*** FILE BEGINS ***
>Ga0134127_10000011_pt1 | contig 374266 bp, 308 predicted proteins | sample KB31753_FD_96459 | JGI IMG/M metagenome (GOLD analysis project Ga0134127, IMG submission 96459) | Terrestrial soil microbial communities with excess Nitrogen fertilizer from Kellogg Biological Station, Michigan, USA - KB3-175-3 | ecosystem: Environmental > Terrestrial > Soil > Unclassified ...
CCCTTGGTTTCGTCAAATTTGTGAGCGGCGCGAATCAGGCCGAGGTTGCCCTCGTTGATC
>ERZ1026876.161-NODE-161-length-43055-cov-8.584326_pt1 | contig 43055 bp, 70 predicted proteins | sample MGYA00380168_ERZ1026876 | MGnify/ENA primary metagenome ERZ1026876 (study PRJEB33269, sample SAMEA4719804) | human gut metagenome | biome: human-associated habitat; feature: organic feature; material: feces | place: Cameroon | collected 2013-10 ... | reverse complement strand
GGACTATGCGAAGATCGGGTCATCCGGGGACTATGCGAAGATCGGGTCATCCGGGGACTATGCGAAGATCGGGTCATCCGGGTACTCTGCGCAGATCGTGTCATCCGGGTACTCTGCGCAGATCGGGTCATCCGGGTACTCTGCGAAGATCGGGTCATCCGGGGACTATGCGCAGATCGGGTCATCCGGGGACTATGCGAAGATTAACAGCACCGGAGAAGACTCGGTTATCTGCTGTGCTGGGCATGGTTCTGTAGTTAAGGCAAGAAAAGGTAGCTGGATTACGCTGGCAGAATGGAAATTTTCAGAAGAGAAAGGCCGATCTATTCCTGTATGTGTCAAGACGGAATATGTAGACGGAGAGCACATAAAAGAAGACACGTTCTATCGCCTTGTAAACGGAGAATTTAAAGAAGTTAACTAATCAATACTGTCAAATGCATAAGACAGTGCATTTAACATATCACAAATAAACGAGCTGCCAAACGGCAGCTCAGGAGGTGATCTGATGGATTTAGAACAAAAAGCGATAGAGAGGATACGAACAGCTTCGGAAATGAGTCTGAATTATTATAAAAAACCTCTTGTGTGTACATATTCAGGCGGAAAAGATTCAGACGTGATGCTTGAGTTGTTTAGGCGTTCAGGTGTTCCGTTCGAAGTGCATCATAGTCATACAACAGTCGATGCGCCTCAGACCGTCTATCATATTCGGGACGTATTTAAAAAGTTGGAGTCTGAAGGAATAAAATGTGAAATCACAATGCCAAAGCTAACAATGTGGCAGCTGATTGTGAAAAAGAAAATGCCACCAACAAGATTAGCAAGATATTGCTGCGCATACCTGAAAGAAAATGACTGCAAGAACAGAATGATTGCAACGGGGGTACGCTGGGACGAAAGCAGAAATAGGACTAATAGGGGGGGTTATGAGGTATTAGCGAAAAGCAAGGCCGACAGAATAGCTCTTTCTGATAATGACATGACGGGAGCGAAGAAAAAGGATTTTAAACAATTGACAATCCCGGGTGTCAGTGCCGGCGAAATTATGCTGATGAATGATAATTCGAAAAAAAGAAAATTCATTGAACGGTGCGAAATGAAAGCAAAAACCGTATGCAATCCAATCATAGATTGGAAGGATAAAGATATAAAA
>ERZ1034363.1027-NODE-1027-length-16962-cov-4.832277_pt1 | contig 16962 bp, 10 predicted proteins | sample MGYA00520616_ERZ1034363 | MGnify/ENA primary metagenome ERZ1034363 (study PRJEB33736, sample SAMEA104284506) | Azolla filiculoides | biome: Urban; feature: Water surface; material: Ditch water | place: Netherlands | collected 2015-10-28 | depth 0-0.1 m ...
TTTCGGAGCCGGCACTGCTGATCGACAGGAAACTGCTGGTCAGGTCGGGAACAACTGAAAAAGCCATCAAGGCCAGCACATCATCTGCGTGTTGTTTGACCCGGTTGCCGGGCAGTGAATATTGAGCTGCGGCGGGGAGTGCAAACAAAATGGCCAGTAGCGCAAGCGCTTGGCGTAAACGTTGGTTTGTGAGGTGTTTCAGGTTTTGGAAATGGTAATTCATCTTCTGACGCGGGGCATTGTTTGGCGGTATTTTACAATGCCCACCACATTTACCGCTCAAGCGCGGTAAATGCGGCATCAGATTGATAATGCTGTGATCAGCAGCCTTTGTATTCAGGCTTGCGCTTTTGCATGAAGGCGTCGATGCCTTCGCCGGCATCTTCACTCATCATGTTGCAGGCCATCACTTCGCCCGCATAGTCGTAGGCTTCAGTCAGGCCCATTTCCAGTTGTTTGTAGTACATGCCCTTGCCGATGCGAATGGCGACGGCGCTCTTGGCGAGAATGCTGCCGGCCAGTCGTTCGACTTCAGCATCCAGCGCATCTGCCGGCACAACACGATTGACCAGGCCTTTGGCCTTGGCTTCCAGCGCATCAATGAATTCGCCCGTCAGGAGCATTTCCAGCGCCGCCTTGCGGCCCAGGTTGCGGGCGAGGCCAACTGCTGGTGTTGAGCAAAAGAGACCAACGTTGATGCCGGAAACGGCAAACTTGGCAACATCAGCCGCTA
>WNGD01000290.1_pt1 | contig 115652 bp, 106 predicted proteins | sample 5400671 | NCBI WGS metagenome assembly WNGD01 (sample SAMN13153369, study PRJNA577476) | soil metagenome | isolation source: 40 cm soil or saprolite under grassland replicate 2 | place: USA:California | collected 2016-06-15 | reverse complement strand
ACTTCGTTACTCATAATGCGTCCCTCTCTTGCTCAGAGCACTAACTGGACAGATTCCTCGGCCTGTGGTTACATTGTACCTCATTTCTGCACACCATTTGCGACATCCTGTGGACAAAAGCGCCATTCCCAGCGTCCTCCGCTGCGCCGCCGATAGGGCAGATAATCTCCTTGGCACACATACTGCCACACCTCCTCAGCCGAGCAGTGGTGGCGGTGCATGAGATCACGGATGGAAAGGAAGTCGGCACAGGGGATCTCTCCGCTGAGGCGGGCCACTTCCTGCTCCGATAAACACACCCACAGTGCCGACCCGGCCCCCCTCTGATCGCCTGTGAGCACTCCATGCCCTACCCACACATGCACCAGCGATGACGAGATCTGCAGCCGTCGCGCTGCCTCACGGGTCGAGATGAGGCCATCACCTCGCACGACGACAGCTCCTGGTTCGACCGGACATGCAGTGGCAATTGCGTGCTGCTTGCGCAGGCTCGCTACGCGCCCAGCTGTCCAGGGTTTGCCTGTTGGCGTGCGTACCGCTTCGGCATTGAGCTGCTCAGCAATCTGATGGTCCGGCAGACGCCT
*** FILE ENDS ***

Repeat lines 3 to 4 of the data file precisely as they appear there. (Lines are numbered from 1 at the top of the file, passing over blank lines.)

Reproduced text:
>ERZ1026876.161-NODE-161-length-43055-cov-8.584326_pt1 | contig 43055 bp, 70 predicted proteins | sample MGYA00380168_ERZ1026876 | MGnify/ENA primary metagenome ERZ1026876 (study PRJEB33269, sample SAMEA4719804) | human gut metagenome | biome: human-associated habitat; feature: organic feature; material: feces | place: Cameroon | collected 2013-10 ... | reverse complement strand
GGACTATGCGAAGATCGGGTCATCCGGGGACTATGCGAAGATCGGGTCATCCGGGGACTATGCGAAGATCGGGTCATCCGGGTACTCTGCGCAGATCGTGTCATCCGGGTACTCTGCGCAGATCGGGTCATCCGGGTACTCTGCGAAGATCGGGTCATCCGGGGACTATGCGCAGATCGGGTCATCCGGGGACTATGCGAAGATTAACAGCACCGGAGAAGACTCGGTTATCTGCTGTGCTGGGCATGGTTCTGTAGTTAAGGCAAGAAAAGGTAGCTGGATTACGCTGGCAGAATGGAAATTTTCAGAAGAGAAAGGCCGATCTATTCCTGTATGTGTCAAGACGGAATATGTAGACGGAGAGCACATAAAAGAAGACACGTTCTATCGCCTTGTAAACGGAGAATTTAAAGAAGTTAACTAATCAATACTGTCAAATGCATAAGACAGTGCATTTAACATATCACAAATAAACGAGCTGCCAAACGGCAGCTCAGGAGGTGATCTGATGGATTTAGAACAAAAAGCGATAGAGAGGATACGAACAGCTTCGGAAATGAGTCTGAATTATTATAAAAAACCTCTTGTGTGTACATATTCAGGCGGAAAAGATTCAGACGTGATGCTTGAGTTGTTTAGGCGTTCAGGTGTTCCGTTCGAAGTGCATCATAGTCATACAACAGTCGATGCGCCTCAGACCGTCTATCATATTCGGGACGTATTTAAAAAGTTGGAGTCTGAAGGAATAAAATGTGAAATCACAATGCCAAAGCTAACAATGTGGCAGCTGATTGTGAAAAAGAAAATGCCACCAACAAGATTAGCAAGATATTGCTGCGCATACCTGAAAGAAAATGACTGCAAGAACAGAATGATTGCAACGGGGGTACGCTGGGACGAAAGCAGAAATAGGACTAATAGGGGGGGTTATGAGGTATTAGCGAAAAGCAAGGCCGACAGAATAGCTCTTTCTGATAATGACATGACGGGAGCGAAGAAAAAGGATTTTAAACAATTGACAATCCCGGGTGTCAGTGCCGGCGAAATTATGCTGATGAATGATAATTCGAAAAAAAGAAAATTCATTGAACGGTGCGAAATGAAAGCAAAAACCGTATGCAATCCAATCATAGATTGGAAGGATAAAGATATAAAA